Remember the good old days, when ransoming meant kidnapping someone and sending a list of demands via the hard-to-read medium of magazine lettering?
Times have changed. In recent years the art of the ransom has developed a technological edge. The victims have also changed; the rich, the powerful and feature film characters are decreasingly the targets; instead the focus has begun to shift from individual to organisation.
Ransomware attacks are becoming an epidemic across the globe. And while you might think that your business is too small for a bad actor to bother with, the truth is that it’s not about size, but rather the level of vulnerability you exhibit.
Today we’ll take a closer look at ransomware attacks – what they are, how they work, and what you can do to guard against them.
What is a ransomware attack?
A ransomware attack usually begins with a simple email. An attachment is clicked, releasing malware. This malware searches your business systems, either stealing or blocking access to important and/or private data. The victim then gets a notification asking for a ransom payment, threatened with either perpetually blocked access or the private data being released.
A recent example involves a Kiwi gym with 1000 clients. An email came through claiming there was an outstanding invoice. A manager tried to open what appeared to be the PDF attachment, but nothing happened, so he kept on working. Later he tried to access a file, but all were locked. A pop-up then appeared demanding payment to regain access.
In mid-June a group of ransomware extortionists hacked trans-Tasman brewer Lion, before threatening to auction off financial information, private customer data and “important confidential documents” unless it paid a NZ$1.25 million ransom. Auckland-based Fisher & Paykel Appliances is another big name to be recently hit.
From the threat’s side, ransomware attacks are simple. Malware like WannaCry can be rented from criminals as a service, so it’s simply a matter of sending out thousands and thousands of emails and waiting for one to inevitably be opened. In 2019 767,907 users were targeted in just the detected ransomware attacks, and CERT NZ reported that in late 2019 the frequency of ransomware attacks rose 38% in a single quarter.
Understanding cryptocurrency and its link to ransomware
Anyone familiar with the Hollywood kidnapping canon knows that ransoms are always demanded in cash – specifically unmarked bills. It’s understandable then to think ‘if I need to transfer money electronically, surely it can be traced?’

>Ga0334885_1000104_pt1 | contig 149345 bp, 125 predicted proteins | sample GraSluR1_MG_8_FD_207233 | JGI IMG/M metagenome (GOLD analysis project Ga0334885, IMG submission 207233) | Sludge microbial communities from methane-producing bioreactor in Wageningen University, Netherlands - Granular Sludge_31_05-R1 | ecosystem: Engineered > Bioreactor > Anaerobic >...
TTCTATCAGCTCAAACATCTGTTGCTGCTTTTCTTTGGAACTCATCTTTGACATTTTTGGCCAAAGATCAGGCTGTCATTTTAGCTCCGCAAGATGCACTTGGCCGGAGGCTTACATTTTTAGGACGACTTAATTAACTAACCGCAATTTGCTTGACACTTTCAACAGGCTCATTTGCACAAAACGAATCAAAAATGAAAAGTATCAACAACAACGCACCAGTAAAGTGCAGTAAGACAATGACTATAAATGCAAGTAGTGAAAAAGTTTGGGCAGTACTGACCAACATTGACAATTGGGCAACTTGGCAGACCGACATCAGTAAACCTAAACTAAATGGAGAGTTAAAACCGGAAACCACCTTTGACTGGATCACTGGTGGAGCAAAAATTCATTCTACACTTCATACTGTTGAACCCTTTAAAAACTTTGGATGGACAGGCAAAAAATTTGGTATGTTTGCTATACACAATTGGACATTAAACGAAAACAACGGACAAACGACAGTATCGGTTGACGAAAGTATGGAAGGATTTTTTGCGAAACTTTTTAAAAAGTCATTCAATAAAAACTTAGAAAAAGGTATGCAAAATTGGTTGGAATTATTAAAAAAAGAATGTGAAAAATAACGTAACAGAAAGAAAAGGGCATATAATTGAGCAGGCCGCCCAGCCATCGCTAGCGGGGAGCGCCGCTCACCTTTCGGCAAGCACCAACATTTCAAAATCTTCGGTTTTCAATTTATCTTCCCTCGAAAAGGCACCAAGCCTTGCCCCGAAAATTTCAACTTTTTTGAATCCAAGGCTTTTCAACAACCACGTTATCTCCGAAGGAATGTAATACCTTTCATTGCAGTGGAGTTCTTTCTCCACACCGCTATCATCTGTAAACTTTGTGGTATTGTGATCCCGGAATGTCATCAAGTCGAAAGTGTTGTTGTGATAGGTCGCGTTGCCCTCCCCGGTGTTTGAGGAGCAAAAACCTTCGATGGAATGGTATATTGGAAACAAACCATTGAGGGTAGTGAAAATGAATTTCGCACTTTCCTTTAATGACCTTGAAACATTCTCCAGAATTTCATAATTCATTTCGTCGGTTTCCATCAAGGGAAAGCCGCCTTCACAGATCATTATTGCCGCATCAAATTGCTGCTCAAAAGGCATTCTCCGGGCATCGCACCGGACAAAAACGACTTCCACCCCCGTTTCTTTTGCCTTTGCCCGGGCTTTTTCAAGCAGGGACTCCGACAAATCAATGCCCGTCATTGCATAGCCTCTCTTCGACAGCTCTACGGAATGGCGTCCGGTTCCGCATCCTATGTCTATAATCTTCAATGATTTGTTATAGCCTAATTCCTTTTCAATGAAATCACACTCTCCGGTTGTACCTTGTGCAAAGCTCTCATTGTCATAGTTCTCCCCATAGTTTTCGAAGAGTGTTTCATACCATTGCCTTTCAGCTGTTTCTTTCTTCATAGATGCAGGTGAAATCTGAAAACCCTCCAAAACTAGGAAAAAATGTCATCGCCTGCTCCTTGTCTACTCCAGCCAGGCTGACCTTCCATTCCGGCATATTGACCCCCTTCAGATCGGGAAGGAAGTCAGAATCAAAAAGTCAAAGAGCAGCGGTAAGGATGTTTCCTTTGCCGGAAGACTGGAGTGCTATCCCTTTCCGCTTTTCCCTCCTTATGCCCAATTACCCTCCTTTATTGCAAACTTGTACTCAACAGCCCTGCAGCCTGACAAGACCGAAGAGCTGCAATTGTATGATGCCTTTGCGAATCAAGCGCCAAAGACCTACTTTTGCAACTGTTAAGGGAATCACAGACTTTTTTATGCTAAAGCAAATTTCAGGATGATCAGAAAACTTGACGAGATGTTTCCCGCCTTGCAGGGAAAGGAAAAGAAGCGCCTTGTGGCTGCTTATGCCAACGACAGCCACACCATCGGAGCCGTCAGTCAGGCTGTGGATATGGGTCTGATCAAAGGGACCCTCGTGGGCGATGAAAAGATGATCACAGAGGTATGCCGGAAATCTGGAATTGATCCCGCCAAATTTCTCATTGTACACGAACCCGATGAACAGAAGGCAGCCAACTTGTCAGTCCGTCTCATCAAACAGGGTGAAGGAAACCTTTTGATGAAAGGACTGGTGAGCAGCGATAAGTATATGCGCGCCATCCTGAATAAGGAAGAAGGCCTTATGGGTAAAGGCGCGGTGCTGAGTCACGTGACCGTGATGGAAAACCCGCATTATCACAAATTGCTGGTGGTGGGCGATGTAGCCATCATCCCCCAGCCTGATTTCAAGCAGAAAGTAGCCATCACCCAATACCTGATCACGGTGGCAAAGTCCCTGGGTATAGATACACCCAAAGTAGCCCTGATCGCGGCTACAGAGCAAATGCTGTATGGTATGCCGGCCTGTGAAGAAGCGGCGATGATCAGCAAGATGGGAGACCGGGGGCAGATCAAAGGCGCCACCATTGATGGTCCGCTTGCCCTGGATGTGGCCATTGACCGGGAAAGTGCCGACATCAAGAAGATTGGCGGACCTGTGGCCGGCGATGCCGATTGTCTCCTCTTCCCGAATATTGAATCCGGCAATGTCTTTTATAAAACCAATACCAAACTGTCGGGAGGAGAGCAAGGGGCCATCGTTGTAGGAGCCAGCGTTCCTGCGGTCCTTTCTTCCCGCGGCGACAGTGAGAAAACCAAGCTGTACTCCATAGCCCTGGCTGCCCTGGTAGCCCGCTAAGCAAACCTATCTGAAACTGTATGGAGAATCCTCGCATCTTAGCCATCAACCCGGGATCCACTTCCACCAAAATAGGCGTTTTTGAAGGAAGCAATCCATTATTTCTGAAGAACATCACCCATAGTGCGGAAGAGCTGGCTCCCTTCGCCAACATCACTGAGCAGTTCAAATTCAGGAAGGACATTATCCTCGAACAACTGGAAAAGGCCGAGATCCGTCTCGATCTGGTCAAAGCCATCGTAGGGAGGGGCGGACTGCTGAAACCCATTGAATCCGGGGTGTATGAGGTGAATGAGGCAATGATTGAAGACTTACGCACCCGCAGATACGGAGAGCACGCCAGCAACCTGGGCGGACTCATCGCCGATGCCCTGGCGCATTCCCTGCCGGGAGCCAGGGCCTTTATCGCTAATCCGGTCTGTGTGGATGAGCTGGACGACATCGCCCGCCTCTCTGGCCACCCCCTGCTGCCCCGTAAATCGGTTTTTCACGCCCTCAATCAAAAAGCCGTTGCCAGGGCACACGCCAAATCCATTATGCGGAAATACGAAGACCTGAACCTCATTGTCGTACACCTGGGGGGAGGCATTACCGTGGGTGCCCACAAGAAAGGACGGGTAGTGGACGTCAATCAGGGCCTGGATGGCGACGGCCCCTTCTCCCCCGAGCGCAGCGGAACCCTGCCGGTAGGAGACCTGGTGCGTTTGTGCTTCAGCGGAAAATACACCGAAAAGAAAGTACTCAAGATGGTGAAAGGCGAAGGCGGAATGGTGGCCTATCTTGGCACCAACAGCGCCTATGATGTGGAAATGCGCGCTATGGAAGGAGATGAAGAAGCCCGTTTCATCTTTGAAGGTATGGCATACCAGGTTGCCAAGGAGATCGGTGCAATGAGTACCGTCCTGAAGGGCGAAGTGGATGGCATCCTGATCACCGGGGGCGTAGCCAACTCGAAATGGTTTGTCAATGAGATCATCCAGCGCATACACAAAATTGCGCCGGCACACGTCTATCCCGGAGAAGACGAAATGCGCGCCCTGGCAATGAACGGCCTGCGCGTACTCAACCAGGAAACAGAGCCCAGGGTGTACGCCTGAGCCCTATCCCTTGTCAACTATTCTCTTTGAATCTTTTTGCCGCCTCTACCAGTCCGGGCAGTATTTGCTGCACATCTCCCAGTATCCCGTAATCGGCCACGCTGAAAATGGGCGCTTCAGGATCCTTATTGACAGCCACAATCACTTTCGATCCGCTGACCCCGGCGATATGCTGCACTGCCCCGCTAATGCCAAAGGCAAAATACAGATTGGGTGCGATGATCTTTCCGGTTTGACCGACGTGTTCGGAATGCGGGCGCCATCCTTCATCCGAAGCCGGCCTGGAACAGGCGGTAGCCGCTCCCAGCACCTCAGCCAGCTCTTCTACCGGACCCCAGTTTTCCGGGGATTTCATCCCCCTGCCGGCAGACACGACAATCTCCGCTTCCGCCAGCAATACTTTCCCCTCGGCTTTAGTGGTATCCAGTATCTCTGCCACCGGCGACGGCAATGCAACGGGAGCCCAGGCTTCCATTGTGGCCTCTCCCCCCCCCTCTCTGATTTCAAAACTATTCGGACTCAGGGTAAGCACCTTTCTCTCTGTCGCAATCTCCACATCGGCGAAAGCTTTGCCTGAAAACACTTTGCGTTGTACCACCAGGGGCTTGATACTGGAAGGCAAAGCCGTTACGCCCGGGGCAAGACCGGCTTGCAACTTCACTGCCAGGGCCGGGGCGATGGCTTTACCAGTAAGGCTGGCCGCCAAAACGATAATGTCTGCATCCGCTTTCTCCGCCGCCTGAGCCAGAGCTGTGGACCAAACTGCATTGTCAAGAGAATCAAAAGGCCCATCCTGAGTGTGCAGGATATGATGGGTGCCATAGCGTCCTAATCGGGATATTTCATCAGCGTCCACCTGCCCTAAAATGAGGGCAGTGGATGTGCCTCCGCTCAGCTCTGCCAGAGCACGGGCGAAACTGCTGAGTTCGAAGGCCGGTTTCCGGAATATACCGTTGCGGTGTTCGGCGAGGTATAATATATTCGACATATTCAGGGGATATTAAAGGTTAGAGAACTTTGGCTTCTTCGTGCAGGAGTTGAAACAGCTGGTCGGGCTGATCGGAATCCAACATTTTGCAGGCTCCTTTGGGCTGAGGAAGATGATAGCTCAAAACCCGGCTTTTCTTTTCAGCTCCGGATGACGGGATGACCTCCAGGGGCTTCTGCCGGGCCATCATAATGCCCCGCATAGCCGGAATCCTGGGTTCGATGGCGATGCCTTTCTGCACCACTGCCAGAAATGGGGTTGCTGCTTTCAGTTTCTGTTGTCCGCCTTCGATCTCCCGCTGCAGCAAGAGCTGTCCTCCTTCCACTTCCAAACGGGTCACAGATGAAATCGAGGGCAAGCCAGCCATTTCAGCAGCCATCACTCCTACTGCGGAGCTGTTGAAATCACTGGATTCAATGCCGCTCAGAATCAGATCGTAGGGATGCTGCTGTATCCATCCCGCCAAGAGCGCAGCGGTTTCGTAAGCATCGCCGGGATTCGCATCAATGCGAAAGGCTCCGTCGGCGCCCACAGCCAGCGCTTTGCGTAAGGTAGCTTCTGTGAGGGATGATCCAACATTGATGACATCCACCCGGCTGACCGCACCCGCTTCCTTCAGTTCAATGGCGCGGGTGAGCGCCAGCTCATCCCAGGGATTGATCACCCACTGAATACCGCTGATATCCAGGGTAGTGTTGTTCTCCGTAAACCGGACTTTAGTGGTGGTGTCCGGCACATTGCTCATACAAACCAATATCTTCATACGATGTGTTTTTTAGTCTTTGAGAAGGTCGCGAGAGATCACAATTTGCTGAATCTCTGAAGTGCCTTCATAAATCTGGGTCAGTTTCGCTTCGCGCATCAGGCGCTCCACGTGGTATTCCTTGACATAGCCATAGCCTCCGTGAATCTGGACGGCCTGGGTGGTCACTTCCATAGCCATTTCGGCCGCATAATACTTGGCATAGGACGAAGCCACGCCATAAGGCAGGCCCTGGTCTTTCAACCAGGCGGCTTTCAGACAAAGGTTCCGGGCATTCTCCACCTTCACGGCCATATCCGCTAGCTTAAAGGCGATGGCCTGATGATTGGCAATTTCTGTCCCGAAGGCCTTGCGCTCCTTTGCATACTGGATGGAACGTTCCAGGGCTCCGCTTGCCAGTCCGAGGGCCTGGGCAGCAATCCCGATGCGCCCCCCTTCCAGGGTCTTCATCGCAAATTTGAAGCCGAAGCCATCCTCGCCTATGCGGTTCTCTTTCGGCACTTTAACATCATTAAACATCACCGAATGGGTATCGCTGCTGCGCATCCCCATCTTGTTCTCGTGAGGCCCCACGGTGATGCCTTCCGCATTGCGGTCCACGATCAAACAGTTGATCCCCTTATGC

Unfortunately this is not the case.
After the Bitcoin bubble of late 2017 many are aware of cryptocurrency as a concept. The key takeaway is the way that Bitcoin, Ethereum and other cryptocurrencies work – a blog for another day – makes them entirely untraceable. Ransomware actors thus demand their money in cryptocurrency form, ensuring they get away with the crime. It’s the most impersonal and in many ways lazy of ransom schemes – send out endless emails, and wait for the payments to roll in.
Protecting against and dealing with ransomware attacks
So how do you ensure you don’t become one of the growing number of ransomware victims?
Firstly, prevention is always better than cure. It’s becoming increasingly likely that you’ll be sent a suspect email, so it’s up to you to educate yourself and your team on security basics. Never open an email attachment sent from an unknown address, and never provide personal details when answering an email, message or unsolicited phone call.
You should also bolster your system security by:
- Ensuring that your email provider has strict malware and bad actor detection policies in place.
- Filtering all emails and scanning all content before it gets to team members.
- Ensuring that your antivirus software is up to date.
- Maintaining a strong firewall.
- Ensuring all systems and software are up to date with the relevant patches.
- Using a trustworthy virtual private network (VPN) when accessing business systems on public internet.
These contingencies should be enough to stop the majority of attacks, but if one were still to occur, there are a couple of things that will help to ensure that the situation doesn’t get out of hand:
- Keep a secure backup of all files: If access is blocked to important information, it’s a matter of having a suitable back-up procedure and restoring your files from a backup. Cloud-based software and systems now back up automatically, neutering many ransomware attacks.
- Never pay the ransom: Payment only serves to encourage and fund the attackers. By paying you’re also telling them that you’re an easy mark, opening yourself up to more attacks in the future.
- Create a recovery plan: A business should create a ransomware attack recovery plan that deals with both the technical side (restoring backups, cleaning PCs, etc.) and the human side (explaining the situation to your customers, suppliers, authorities, insurers and the public).
It’s tempting to label ransomware attacks as something that happens to other businesses. The data, however, says otherwise; this type of cybercrime is becoming more and more prevalent, and a tsunami of attacks, say experts, is expected soon.
It’s therefore vital that your organisation undertakes a full cybersecurity audit; that it prepares for what is increasingly becoming inevitable.
And with an expert team of cybersecurity professionals, at OneCall we can help you to do just that.